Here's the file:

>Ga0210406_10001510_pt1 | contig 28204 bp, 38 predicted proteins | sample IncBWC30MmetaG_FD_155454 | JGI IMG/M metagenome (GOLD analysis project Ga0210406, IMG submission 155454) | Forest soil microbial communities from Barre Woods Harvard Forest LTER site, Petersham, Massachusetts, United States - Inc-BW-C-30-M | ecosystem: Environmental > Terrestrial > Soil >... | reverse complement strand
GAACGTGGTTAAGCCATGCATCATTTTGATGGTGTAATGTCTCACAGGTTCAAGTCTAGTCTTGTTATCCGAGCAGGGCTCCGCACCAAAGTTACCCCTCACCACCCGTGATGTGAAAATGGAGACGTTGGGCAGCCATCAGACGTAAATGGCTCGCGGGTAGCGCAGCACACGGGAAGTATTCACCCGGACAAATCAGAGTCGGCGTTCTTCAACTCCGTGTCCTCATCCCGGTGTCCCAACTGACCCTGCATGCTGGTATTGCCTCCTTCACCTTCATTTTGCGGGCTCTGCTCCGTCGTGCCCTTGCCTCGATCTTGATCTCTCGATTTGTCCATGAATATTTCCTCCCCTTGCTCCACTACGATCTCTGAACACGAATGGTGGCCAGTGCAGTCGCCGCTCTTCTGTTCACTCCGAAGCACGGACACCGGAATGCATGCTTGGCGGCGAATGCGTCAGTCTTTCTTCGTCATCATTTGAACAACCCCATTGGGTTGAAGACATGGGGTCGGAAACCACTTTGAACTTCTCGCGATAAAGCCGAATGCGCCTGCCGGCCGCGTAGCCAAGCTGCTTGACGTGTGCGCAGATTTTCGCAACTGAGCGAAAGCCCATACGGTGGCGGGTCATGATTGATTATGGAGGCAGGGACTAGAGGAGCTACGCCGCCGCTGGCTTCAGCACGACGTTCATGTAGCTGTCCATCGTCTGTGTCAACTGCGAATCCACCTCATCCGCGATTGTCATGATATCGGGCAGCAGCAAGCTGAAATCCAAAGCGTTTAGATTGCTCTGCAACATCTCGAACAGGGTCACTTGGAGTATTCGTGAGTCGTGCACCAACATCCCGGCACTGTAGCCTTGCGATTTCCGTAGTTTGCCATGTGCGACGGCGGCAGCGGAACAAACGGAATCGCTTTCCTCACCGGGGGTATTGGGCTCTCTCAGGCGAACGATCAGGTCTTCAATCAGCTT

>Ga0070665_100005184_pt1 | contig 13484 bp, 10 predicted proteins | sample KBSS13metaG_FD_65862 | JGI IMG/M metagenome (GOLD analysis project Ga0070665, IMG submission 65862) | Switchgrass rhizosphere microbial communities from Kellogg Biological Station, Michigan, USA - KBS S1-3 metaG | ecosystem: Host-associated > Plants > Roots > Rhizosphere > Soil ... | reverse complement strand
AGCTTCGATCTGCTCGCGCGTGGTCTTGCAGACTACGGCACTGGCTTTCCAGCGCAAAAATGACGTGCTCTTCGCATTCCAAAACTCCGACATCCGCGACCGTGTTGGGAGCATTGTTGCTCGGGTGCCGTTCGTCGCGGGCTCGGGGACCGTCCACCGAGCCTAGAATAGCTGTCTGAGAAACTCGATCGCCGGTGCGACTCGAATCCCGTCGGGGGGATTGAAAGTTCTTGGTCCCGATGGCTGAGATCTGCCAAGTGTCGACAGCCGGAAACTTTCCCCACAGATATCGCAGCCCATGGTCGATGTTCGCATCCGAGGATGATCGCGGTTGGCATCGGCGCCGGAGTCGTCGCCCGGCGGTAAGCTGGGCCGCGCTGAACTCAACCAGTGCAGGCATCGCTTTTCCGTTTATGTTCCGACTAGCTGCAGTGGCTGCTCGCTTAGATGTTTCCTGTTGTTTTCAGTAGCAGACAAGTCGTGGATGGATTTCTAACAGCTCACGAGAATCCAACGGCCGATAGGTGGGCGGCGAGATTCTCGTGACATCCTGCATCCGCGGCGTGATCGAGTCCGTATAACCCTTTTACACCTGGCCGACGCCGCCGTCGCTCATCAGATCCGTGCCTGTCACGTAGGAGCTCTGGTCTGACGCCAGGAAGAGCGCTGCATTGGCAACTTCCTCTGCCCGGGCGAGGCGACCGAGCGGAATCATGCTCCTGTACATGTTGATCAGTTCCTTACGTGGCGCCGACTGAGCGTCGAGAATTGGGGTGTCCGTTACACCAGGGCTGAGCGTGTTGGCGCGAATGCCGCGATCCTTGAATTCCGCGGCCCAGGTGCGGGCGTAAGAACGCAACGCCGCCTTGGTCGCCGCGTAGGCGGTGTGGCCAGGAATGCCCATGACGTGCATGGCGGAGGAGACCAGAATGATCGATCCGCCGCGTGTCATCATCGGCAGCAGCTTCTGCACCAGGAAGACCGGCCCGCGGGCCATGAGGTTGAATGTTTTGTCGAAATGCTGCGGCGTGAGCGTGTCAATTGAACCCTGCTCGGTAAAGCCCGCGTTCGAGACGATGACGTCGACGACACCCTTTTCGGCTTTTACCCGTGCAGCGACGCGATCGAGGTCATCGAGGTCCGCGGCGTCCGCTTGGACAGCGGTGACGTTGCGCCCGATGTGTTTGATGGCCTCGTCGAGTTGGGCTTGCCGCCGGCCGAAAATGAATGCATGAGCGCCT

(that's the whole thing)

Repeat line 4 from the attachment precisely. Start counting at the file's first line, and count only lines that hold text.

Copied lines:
AGCTTCGATCTGCTCGCGCGTGGTCTTGCAGACTACGGCACTGGCTTTCCAGCGCAAAAATGACGTGCTCTTCGCATTCCAAAACTCCGACATCCGCGACCGTGTTGGGAGCATTGTTGCTCGGGTGCCGTTCGTCGCGGGCTCGGGGACCGTCCACCGAGCCTAGAATAGCTGTCTGAGAAACTCGATCGCCGGTGCGACTCGAATCCCGTCGGGGGGATTGAAAGTTCTTGGTCCCGATGGCTGAGATCTGCCAAGTGTCGACAGCCGGAAACTTTCCCCACAGATATCGCAGCCCATGGTCGATGTTCGCATCCGAGGATGATCGCGGTTGGCATCGGCGCCGGAGTCGTCGCCCGGCGGTAAGCTGGGCCGCGCTGAACTCAACCAGTGCAGGCATCGCTTTTCCGTTTATGTTCCGACTAGCTGCAGTGGCTGCTCGCTTAGATGTTTCCTGTTGTTTTCAGTAGCAGACAAGTCGTGGATGGATTTCTAACAGCTCACGAGAATCCAACGGCCGATAGGTGGGCGGCGAGATTCTCGTGACATCCTGCATCCGCGGCGTGATCGAGTCCGTATAACCCTTTTACACCTGGCCGACGCCGCCGTCGCTCATCAGATCCGTGCCTGTCACGTAGGAGCTCTGGTCTGACGCCAGGAAGAGCGCTGCATTGGCAACTTCCTCTGCCCGGGCGAGGCGACCGAGCGGAATCATGCTCCTGTACATGTTGATCAGTTCCTTACGTGGCGCCGACTGAGCGTCGAGAATTGGGGTGTCCGTTACACCAGGGCTGAGCGTGTTGGCGCGAATGCCGCGATCCTTGAATTCCGCGGCCCAGGTGCGGGCGTAAGAACGCAACGCCGCCTTGGTCGCCGCGTAGGCGGTGTGGCCAGGAATGCCCATGACGTGCATGGCGGAGGAGACCAGAATGATCGATCCGCCGCGTGTCATCATCGGCAGCAGCTTCTGCACCAGGAAGACCGGCCCGCGGGCCATGAGGTTGAATGTTTTGTCGAAATGCTGCGGCGTGAGCGTGTCAATTGAACCCTGCTCGGTAAAGCCCGCGTTCGAGACGATGACGTCGACGACACCCTTTTCGGCTTTTACCCGTGCAGCGACGCGATCGAGGTCATCGAGGTCCGCGGCGTCCGCTTGGACAGCGGTGACGTTGCGCCCGATGTGTTTGATGGCCTCGTCGAGTTGGGCTTGCCGCCGGCCGAAAATGAATGCATGAGCGCCT